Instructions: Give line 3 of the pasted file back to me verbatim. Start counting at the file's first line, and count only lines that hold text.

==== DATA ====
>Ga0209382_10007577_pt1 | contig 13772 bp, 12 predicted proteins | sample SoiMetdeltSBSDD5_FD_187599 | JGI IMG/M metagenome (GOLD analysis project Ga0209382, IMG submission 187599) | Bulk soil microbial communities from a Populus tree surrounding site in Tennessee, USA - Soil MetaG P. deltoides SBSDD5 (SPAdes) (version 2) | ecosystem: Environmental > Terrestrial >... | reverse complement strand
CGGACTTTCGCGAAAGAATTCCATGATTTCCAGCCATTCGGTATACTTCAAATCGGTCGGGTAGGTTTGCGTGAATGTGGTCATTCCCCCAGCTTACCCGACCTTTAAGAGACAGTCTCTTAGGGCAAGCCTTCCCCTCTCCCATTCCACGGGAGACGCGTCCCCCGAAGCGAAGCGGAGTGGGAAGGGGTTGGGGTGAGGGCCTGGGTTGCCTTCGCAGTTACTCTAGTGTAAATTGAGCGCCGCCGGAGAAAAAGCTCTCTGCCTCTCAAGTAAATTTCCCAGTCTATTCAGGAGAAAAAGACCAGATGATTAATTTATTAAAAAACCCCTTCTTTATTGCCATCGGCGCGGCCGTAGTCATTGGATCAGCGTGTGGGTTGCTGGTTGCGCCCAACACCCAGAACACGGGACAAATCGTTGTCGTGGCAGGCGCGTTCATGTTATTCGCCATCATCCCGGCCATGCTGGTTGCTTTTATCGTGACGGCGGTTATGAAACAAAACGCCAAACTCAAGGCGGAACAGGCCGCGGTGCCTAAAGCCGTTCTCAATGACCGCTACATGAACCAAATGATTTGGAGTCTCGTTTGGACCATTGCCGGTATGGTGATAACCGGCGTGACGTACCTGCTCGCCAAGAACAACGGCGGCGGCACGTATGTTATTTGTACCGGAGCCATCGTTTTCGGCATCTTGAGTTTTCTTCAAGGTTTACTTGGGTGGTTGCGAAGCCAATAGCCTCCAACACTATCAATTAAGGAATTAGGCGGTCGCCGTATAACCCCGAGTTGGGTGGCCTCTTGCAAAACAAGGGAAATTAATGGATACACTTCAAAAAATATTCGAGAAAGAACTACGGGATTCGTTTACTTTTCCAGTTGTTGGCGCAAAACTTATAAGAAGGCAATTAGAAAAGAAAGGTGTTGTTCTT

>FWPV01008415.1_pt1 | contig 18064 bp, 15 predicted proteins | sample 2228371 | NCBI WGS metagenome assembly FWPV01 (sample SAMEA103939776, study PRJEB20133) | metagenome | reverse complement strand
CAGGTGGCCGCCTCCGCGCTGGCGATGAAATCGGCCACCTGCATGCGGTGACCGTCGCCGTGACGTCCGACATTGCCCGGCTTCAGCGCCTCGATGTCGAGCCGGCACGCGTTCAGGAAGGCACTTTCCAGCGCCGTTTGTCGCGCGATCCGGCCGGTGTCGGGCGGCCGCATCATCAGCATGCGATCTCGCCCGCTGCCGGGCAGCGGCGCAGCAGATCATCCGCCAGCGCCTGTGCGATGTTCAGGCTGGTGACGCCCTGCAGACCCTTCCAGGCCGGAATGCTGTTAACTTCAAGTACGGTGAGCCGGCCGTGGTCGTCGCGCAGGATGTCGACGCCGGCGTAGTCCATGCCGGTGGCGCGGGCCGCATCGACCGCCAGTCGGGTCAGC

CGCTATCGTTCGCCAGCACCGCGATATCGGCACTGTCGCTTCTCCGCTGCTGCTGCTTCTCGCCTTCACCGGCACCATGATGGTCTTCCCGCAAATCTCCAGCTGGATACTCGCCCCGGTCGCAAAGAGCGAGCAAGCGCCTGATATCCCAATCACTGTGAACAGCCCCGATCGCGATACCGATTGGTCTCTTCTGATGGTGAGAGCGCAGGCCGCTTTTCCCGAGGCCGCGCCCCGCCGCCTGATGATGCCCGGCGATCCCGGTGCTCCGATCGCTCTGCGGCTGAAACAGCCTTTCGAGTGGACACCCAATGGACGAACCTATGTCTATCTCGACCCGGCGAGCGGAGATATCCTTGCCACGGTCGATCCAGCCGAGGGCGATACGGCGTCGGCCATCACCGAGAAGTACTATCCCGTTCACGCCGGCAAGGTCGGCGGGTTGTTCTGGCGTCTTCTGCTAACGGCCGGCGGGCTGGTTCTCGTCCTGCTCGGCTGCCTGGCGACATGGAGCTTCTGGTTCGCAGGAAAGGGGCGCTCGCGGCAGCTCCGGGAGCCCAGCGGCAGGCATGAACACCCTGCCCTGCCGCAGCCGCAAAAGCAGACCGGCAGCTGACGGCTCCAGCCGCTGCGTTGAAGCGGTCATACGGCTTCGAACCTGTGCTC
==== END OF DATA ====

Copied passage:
>FWPV01008415.1_pt1 | contig 18064 bp, 15 predicted proteins | sample 2228371 | NCBI WGS metagenome assembly FWPV01 (sample SAMEA103939776, study PRJEB20133) | metagenome | reverse complement strand